Updated: November 19, 2015 12:20:13 am
It had become “unacceptable” for 1993 blasts accused Yakub Memon, hanged on July 30 this year, to live a “complicated” life in an “enemy country”. This is how former Delhi Police commissioner Neeraj Kumar’s book Dial D for Don explains the return of India’s most wanted fugitives.
However, while painting a sympathetic picture of Memon — through his personality, his decision to come back to India and the mounting evidence he provided against Pakistan — the books adds a disclaimer that any sympathy expressed towards him is a result of the Lima Syndrome (where the captor develops a liking for the captive). Kumar was with the CBI then.
In a chapter titled ‘Our Man in Dubai, The CBI versus The ISI’, Kumar details a riveting account of the CBI operation that brought Memon and much of his family back to India from Dubai even as the ISI made all attempts to thwart the operation.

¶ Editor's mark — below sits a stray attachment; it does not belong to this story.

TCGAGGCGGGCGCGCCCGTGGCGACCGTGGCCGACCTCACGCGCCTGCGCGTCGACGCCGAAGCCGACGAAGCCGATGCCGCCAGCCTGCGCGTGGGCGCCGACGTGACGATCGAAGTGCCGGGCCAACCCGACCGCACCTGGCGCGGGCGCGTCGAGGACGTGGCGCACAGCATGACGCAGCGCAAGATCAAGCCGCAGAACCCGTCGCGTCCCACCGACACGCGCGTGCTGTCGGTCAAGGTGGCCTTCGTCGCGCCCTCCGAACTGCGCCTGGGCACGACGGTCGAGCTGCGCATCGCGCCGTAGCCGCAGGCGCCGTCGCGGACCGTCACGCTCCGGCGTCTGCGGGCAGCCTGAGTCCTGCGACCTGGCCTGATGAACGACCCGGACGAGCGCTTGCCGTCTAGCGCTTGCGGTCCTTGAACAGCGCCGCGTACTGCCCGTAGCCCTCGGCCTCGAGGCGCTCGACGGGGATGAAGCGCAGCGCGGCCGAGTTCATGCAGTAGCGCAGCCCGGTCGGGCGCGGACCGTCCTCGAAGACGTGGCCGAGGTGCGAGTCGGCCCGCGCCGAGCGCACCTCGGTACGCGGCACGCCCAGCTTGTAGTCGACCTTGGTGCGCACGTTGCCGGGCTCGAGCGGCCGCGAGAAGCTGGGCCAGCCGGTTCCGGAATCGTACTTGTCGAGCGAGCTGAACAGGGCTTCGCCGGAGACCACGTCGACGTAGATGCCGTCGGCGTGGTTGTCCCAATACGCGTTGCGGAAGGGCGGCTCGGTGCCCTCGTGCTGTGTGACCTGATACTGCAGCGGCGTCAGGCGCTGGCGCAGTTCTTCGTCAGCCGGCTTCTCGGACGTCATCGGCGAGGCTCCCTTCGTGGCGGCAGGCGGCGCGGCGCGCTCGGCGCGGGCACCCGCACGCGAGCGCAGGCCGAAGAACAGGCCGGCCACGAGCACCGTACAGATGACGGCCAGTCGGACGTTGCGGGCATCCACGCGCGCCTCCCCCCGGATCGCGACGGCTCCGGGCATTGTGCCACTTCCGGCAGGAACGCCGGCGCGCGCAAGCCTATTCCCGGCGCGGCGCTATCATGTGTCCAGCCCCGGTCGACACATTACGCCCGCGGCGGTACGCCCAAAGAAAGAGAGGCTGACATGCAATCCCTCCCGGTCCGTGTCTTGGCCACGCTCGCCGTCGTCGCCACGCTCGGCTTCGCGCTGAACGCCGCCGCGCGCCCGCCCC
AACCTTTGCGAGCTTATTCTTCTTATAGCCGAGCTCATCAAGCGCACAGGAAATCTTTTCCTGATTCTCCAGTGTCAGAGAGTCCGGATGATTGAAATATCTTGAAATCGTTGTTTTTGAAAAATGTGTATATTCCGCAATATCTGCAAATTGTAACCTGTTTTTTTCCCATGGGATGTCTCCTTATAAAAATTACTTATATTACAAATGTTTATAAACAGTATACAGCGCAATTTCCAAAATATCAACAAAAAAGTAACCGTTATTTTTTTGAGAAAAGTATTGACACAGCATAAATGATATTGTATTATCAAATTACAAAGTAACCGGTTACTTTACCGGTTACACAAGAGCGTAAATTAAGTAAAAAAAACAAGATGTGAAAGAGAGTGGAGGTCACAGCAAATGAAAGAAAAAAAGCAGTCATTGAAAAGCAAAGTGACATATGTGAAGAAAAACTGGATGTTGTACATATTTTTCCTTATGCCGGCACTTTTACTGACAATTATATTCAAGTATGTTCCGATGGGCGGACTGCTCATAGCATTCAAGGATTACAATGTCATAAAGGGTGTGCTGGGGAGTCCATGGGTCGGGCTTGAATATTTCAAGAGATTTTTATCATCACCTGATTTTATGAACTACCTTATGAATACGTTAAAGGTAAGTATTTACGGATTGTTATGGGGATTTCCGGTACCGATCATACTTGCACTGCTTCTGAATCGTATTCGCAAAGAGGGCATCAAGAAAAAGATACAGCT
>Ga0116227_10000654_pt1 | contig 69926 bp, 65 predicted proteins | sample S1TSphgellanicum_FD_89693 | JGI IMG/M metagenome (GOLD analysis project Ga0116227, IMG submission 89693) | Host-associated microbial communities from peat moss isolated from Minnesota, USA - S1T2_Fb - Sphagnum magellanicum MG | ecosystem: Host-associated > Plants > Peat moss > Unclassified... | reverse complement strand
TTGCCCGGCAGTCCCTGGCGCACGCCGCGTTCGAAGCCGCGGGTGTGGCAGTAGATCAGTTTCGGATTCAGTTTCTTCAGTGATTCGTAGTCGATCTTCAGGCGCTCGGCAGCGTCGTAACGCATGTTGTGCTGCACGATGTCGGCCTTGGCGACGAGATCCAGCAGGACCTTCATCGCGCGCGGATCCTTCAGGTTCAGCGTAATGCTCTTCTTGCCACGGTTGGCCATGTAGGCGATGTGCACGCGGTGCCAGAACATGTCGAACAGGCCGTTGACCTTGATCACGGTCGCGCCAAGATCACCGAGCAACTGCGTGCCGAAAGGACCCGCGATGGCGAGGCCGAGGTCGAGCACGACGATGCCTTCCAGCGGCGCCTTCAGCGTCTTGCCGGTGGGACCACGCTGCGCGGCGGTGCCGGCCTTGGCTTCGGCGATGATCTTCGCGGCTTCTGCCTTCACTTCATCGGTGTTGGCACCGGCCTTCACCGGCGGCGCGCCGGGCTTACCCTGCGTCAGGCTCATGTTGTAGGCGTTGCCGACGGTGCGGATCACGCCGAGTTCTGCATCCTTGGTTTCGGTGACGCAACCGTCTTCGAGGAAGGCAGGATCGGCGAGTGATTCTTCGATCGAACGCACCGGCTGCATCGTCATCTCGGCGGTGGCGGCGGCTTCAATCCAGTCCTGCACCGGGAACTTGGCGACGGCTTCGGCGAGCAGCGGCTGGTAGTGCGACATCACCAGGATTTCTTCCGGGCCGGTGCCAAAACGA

The book notes: “According to Yakub’s account, their life was becoming increasingly complicated and unacceptable to them. The experience of calling each other by new names, living the life of captives, ridden with guilt and insecurity, hiding from the world in an enemy country, had together begun to take its toll. Most of the Memons, including Tiger’s wife Shabana, were inclined to return to India.”
The book also details the invaluable documentary, audio and video evidence, secretly and meticulously collected by Memon against Pakistan and the ISI vis a vis their role in the 1993 blasts.
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